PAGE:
Biomarkers exposed by fairness games

Fairness games are increasingly being used to investigate pathological social behavior associated with a variety of psychiatric illnesses, including borderline personality disorder (King-Casas et al., 2008; Seres et al., 2009; Unoka et al., 2009), psychopathy (Mokros et al., 2008; Rilling et al., 2007), social anxiety (Sripada et al., 2009), depression (Hokanson et al., 1980), addiction (Yi et al., 2007), and autism (Chiu et al., 2008; Andari et al., 2010). While each of these illnesses confers significant social impairment, neurobiological research has traditionally overlooked social symptoms of psychiatric illness, in part due to an assumption that behavioral and neural computations underlying social behaviors are too complex to be amenable to rigorous study. However, the recent work using fairness games suggests the promise for these probes of social behavior to be fruitful in providing sensitive and specific biomarkers for social pathologies.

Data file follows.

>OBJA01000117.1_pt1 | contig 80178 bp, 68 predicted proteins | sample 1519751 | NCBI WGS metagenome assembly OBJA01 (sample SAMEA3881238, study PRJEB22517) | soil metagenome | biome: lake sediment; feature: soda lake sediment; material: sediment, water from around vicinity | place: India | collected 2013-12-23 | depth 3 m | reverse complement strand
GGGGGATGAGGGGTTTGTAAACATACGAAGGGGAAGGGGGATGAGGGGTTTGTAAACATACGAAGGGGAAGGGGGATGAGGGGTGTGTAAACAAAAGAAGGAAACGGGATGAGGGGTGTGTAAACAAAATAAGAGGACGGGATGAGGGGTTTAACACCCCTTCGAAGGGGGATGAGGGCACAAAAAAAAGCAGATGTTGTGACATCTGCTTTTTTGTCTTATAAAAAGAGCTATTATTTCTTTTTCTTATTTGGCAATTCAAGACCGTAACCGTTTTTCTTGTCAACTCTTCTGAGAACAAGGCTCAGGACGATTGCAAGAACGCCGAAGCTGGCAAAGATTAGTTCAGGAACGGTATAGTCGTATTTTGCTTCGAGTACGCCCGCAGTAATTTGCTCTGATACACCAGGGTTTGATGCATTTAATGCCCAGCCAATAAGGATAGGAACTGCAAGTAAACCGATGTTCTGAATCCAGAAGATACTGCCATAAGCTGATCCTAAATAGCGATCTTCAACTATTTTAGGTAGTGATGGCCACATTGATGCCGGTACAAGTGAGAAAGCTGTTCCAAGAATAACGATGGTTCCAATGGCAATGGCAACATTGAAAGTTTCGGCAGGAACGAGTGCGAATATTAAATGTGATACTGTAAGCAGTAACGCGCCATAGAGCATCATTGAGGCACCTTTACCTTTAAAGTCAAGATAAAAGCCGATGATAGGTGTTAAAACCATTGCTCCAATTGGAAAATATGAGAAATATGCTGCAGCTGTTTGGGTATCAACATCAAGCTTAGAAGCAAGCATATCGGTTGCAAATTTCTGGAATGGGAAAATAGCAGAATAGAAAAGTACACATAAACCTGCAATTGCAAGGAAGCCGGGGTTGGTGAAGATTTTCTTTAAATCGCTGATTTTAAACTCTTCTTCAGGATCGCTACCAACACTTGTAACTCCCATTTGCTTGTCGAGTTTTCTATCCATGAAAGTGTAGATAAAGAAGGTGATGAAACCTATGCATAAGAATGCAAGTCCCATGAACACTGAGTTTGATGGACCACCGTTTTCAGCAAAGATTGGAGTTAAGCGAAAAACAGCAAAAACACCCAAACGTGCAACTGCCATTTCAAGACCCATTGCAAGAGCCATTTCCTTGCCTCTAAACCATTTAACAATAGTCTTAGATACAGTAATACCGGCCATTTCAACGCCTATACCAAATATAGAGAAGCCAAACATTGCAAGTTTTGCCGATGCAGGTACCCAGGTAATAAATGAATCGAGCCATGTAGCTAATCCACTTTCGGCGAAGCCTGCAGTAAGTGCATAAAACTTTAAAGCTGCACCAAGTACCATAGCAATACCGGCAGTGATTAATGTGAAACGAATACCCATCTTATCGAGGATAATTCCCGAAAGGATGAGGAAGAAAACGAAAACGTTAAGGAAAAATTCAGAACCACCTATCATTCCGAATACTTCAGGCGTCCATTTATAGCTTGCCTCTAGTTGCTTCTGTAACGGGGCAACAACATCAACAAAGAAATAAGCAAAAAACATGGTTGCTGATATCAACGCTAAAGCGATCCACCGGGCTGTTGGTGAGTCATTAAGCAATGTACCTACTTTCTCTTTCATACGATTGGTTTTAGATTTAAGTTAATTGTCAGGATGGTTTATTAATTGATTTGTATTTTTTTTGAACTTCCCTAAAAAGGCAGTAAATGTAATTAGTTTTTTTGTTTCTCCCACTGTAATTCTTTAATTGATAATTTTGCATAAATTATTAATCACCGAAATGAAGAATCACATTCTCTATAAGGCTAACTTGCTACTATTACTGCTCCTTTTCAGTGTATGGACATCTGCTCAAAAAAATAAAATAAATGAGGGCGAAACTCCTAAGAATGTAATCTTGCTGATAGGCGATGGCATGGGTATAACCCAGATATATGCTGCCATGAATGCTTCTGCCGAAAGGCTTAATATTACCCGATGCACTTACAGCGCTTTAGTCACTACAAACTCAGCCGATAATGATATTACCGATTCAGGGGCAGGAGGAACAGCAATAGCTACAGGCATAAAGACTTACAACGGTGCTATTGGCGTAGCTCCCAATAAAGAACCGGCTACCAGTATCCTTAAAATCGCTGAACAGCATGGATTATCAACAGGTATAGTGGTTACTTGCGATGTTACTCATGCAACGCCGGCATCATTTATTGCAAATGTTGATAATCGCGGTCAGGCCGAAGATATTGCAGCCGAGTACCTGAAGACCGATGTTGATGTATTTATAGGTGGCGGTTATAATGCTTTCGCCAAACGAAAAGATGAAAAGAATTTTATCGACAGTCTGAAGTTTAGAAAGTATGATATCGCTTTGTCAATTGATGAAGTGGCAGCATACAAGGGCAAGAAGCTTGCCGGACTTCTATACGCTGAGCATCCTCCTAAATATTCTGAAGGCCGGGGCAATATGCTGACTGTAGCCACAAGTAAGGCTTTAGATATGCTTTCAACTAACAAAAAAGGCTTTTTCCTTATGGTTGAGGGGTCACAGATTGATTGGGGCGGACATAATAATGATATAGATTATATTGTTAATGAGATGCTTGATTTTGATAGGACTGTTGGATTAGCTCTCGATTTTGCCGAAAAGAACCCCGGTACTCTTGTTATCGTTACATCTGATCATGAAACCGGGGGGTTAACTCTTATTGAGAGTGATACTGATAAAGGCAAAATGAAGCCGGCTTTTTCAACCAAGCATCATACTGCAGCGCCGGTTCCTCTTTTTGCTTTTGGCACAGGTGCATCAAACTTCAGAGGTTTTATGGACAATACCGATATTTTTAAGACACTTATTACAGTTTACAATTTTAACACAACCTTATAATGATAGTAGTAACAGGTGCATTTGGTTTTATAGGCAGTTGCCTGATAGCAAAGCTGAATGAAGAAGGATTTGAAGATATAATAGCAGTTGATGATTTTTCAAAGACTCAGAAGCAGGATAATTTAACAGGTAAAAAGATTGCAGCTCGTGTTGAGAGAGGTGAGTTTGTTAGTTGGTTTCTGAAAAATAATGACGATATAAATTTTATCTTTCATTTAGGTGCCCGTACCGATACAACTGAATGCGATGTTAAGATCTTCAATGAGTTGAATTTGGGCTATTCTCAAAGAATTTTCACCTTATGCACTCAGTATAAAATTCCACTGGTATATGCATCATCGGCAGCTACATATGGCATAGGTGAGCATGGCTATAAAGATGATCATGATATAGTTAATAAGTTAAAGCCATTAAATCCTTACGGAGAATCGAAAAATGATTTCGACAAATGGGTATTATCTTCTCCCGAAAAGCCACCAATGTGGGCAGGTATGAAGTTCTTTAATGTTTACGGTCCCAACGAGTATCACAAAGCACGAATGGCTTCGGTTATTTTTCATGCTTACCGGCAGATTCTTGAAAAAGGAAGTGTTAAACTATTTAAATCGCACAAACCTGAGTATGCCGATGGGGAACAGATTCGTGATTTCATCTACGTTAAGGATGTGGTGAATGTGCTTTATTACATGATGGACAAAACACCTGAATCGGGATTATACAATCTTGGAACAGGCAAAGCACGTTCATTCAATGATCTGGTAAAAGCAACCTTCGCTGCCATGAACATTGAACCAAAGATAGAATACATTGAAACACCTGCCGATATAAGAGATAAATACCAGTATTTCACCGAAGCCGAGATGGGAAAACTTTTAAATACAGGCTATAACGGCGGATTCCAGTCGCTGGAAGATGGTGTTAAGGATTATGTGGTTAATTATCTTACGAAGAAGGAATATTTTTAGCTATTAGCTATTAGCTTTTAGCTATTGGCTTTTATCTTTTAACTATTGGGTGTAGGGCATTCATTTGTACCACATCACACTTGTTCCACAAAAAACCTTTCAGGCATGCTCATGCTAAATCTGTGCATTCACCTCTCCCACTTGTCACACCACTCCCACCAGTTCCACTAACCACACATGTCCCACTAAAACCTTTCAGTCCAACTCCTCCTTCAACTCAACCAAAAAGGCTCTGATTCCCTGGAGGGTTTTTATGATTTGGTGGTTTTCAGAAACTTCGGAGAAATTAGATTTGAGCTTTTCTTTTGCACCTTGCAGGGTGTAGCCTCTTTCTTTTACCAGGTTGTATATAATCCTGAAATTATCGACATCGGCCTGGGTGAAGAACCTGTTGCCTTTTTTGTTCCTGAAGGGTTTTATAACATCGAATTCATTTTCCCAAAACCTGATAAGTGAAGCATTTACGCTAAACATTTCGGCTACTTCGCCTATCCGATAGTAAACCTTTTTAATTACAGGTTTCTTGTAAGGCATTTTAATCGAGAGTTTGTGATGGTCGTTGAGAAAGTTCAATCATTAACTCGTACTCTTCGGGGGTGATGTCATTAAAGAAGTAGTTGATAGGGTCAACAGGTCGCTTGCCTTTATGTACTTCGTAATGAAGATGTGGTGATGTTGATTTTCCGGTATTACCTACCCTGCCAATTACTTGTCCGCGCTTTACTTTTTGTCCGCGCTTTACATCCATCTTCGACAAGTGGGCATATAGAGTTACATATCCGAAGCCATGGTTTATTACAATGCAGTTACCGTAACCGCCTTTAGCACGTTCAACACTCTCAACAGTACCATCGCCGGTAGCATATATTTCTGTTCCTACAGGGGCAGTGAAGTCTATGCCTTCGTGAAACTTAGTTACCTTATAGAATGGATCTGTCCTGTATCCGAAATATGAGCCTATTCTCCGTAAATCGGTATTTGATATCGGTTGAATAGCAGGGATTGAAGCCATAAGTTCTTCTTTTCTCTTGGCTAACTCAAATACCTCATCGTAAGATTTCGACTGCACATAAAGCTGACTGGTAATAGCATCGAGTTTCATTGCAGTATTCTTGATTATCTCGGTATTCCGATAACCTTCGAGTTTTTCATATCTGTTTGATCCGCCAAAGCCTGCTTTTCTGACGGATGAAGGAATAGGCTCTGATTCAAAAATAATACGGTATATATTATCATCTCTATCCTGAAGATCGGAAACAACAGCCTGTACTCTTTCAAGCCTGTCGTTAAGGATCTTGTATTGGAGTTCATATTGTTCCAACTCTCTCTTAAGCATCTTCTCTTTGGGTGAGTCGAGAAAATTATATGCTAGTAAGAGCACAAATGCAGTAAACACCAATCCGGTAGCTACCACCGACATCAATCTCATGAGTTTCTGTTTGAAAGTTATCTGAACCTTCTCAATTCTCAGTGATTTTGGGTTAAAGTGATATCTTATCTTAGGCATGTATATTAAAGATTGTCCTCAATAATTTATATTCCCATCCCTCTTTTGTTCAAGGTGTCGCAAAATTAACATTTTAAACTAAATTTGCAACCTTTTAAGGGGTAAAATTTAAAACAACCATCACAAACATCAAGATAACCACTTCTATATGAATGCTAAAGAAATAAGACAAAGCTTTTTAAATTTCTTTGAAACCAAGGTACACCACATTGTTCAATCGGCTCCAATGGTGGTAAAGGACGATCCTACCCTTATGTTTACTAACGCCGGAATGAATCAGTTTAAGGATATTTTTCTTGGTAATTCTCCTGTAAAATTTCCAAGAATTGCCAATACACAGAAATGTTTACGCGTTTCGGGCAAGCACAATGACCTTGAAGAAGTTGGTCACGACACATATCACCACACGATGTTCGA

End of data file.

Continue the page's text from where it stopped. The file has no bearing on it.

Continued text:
One example of this approach has used an iterated ‘Trust Game’ to investigate social symptoms of borderline personality disorder (King-Casas et al., 2008; Seres et al., 2009; Unoka et al., 2009). Similar to the Ultimatum Game discussed above, the Trust Game relies on a shared sense of fairness in order for an exchange to be mutually beneficial (Berg, Dickhaut & McCabe, 1995; Camerer & Weigelt, 1988). In this game, one person, dubbed the ‘investor’, is endowed with a valued resource, typically money. An investor can then send any portion of that endowment (or nothing at all) to a social partner. Whatever portion of the endowment the investor chooses to send is automatically tripled before being received by the ‘trustee’, who then has the opportunity to repay some portion of the tripled investment. Critically, both the size of investment and size of repayment are entirely at the discretion the sender; that is, neither investor nor trustee is required to send anything. Thus, trust can be quantified as the amount of money one person sends to another without external enforcement. If both players in this game share and act upon a common social norm, for example that they ought to share the winnings of a game equally (Fehr & Schmidt, 1999), then an optimal shared strategy would be for the investor to send the entire endowment (e.g., invest $20 of $20), and for the trustee to send back half of the tripled investment (repay $30 of $60). In the context of this structured exchange, a shared norm and cooperative strategy mutually benefit both players.